This award-winning bag even compressed down slightly smaller than our Editors Choice' Western Mountaineering MegaLite. The Hydrogen's stuff sack is also our favorite non-compression model in the review. No need to go out and buy a new/better one. However, if you did use a different compression sack, you could make the bag roughly 25-40% smaller with an appropriately sized compression (when compared to the volume it uses with its included stuff sack).
Comfort, Spaciousness, and Fit
Besides offering such a fantastic packed size and low weight, it doesn't sacrifice much in the way of interior room (to achieve that minimal weight). Overall, the Hydrogen features a pretty average fit among comparable mummy-style bags; nearly all of our testers found it to be comfortable. It wasn't quite as spacious as the slightly oversized MegaLite or Nemo Salsa 30, but was far bigger than the Sea To Summit Spark III, and slightly roomier than the Western Mountaineering UltraLite and REI Igneo 17.
Reference the chart shown here to see how the Hydrogen fared in the Comfort category compared to its competitors. While the Hydrogen looks to be towards the bottom of the bunch, a score of 7 out of 10 still ranks as a pretty comfortable bag!
Our testers loved the feel of the soft-brushed nylon that was featured on the interior, making it one of the coziest in the review. In fact, we thought that the only nylon that felt better against our skin was the Western Mountaineering MegaLite and Western Mountaineering UltraLite. Do note that the REI Igneo 17 was pretty comparable to the Hydrogen in terms of comfort. We also appreciated that Marmot uses slightly thicker and more durable 30D nylon on the inside of the bag (compared to 20D fabric on the outside).
The Hydrogen is a very versatile bag, it's lightweight enough for extended or long-range backpacking trips, yet has enough insulation (with enough extra room in the shoulders area). It also offers the ability to add an additional layer for colder trips, summertime mountaineering, or late spring ski touring trips. Conversely, the additional 13" zipper allows the bag to be opened up for warmer nights. When compared to the Sea to Summit Spark III, which was only two ounces lighter, we like the Hydrogen for most purposes, as it offers a wider, more comfortable cut, as well as a full-length zipper (which allows for better ventilation on warm nights).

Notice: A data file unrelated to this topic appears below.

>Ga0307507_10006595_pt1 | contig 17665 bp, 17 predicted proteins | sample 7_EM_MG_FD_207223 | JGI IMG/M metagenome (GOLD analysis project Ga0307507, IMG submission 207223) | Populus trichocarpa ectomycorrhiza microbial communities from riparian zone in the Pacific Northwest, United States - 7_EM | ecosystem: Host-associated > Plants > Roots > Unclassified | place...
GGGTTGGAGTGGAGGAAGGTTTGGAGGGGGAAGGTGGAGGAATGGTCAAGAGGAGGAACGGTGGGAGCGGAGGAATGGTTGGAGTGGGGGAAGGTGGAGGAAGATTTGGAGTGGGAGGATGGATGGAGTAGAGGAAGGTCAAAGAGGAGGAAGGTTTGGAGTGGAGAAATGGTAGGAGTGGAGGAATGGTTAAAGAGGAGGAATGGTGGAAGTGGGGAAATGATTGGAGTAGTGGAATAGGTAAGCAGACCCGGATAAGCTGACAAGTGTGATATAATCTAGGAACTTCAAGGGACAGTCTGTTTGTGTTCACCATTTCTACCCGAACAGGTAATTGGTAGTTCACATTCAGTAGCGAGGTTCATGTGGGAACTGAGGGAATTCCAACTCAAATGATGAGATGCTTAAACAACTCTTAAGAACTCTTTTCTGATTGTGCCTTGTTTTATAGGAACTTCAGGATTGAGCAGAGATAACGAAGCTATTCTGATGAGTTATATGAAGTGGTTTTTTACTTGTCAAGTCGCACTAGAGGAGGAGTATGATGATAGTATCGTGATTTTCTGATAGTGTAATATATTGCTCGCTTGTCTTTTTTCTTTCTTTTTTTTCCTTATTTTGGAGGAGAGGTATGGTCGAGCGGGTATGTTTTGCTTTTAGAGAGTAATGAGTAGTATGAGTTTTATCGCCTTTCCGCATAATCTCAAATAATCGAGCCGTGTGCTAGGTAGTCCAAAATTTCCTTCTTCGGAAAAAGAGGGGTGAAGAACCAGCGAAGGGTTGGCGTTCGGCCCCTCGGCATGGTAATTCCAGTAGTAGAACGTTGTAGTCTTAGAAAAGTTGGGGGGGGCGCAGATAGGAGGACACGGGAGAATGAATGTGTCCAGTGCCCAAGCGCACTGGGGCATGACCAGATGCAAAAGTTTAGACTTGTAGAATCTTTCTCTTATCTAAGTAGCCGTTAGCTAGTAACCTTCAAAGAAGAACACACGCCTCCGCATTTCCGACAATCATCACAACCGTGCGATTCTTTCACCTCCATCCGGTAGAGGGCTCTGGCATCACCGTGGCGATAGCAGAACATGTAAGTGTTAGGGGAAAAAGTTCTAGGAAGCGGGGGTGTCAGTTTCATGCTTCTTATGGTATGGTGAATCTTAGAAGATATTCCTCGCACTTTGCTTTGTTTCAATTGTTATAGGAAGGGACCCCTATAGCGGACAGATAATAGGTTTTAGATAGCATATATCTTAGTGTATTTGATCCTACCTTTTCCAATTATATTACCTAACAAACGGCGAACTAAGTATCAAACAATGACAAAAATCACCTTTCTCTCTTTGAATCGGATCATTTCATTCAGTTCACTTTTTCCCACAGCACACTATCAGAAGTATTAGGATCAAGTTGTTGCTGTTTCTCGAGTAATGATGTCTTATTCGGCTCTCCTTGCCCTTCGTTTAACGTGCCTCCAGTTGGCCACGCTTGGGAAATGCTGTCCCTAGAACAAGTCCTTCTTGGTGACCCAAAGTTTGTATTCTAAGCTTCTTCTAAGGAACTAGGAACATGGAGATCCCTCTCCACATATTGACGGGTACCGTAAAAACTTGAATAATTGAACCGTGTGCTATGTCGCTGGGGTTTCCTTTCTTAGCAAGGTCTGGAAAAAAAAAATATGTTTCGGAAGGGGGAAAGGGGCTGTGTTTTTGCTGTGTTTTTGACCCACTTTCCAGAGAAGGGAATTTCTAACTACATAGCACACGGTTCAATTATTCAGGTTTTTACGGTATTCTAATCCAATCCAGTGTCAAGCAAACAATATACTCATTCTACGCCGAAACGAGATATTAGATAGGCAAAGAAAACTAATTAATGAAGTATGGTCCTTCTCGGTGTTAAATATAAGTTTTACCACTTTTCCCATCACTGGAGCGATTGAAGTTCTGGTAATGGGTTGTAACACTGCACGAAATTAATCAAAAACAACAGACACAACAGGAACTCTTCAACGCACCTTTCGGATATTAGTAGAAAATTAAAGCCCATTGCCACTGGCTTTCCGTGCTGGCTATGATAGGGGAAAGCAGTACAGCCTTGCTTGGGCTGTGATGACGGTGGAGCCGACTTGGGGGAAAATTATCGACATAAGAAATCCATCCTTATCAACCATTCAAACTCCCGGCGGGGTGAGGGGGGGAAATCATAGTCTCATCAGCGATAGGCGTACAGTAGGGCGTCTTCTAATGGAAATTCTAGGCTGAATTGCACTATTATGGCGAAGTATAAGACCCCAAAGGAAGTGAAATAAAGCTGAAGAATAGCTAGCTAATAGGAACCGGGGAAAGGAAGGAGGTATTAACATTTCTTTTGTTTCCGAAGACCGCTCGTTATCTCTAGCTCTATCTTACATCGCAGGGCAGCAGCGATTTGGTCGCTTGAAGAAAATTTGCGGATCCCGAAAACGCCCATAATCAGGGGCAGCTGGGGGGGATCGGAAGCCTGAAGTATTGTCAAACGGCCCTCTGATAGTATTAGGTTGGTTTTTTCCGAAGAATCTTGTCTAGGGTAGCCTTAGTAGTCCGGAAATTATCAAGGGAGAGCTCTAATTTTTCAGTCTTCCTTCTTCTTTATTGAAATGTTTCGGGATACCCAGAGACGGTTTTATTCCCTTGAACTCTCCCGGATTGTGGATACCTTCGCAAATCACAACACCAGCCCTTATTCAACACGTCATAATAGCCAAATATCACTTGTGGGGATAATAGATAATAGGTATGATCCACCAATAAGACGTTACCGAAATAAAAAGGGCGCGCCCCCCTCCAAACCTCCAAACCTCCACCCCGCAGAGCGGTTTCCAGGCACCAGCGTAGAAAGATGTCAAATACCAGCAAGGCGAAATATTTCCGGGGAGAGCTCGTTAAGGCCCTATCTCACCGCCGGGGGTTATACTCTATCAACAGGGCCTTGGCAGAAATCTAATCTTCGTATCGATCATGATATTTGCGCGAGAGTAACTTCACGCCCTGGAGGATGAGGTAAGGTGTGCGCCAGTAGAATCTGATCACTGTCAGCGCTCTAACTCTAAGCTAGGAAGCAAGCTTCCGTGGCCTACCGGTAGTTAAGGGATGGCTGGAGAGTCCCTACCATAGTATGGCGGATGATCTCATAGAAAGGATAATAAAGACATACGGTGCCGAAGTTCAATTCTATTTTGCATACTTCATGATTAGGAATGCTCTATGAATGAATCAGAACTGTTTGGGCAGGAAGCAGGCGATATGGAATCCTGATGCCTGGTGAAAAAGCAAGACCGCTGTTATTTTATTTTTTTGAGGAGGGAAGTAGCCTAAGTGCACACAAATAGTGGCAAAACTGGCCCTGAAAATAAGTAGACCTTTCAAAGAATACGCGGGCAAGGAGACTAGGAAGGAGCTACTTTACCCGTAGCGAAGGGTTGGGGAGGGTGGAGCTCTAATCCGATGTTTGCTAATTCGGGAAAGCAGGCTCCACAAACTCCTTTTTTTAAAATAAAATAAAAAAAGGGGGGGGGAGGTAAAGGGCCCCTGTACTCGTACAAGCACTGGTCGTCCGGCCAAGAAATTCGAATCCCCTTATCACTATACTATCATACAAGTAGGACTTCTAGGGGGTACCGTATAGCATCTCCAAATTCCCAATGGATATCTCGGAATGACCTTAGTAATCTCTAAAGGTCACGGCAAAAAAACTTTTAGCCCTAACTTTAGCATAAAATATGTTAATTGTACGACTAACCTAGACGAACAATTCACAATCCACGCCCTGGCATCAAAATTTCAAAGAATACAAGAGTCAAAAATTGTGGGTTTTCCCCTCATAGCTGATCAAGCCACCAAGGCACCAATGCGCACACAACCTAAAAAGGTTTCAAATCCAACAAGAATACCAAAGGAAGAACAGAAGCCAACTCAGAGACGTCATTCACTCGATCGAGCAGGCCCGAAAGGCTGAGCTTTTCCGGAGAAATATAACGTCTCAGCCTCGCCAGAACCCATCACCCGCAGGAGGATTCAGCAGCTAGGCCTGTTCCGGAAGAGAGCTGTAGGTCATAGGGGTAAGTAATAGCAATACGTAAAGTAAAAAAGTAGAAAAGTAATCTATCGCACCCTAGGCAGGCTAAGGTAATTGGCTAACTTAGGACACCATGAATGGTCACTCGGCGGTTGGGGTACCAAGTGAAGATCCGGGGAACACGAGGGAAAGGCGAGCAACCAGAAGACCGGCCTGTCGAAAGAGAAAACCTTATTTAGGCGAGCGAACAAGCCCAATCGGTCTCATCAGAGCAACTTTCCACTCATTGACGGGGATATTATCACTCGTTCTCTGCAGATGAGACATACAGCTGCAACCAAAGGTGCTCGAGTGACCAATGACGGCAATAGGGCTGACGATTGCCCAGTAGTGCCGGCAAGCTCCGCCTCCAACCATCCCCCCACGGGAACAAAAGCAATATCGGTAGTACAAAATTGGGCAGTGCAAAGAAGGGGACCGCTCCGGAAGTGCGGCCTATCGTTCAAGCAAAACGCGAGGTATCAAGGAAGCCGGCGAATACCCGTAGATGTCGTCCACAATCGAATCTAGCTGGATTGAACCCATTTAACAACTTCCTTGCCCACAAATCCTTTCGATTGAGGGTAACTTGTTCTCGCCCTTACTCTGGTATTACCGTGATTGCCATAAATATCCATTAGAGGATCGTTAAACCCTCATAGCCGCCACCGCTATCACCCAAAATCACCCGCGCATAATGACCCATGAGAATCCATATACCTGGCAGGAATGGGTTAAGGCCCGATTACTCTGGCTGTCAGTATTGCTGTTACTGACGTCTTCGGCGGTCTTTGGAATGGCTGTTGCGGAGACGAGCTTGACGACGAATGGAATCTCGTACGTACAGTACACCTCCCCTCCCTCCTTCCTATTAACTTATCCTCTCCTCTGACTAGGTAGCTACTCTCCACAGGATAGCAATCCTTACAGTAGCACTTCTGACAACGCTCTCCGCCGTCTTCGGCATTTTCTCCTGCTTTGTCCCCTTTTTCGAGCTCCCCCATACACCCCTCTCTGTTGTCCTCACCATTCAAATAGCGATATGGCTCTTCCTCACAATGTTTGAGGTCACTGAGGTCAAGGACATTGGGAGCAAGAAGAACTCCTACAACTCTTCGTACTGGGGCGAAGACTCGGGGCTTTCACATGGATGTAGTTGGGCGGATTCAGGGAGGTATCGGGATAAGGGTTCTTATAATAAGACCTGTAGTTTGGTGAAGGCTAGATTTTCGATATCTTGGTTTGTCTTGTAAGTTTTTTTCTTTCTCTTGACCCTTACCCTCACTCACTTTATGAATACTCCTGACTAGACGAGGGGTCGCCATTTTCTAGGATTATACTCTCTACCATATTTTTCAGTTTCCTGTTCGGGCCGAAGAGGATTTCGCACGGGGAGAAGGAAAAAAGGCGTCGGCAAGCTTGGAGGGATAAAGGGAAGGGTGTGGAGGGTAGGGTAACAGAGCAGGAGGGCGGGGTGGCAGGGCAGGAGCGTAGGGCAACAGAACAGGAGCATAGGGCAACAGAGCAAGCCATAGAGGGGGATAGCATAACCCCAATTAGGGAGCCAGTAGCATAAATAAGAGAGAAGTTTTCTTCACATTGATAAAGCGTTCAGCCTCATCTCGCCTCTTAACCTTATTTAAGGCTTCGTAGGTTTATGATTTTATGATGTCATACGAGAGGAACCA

Features and Design
This award winner doesn't have a ton of "extra" features or bells and whistles. Instead, the Hydrogen's primary advantages are its above average versatility while being among the lightest and most packable sleeping bags in our review.
The one exception is the fairly unique secondary shorter (13") zipper, which is opposite of the main full-length zipper. This zipper allows for increased ventilation and comfort on warm nights and makes getting into, and out of, much easier. This bag comes with a nicer than average storage sack, and an adequately-sized stuff sack.
Along with the Western Mountaineering MegaLite, the Hydrogen is one of the most versatile bags in our review. It's perfect for both general backpacking or extended long-range trips alike and is a solid option for mid-summer mountaineering, car camping, or even late-spring ski touring trips.
Value and the Bottom Line
This award winner is the perfect balance of performance and price. It's one of the lightest and highest performing bags in our review, but it still maintains a reasonable price. Compared head to head, we would choose the Western Mountaineering MegaLite. However, it's important to note that it's $100 more and did not exactly blow away the Hydrogen. If we're going to choose the best bag for $350, among any on the market, this would be it. We were nearly as impressed with the REI Igneo 17. If you're considering the Hydrogen, be sure to take a peek at that as well.
— Ian Nicholson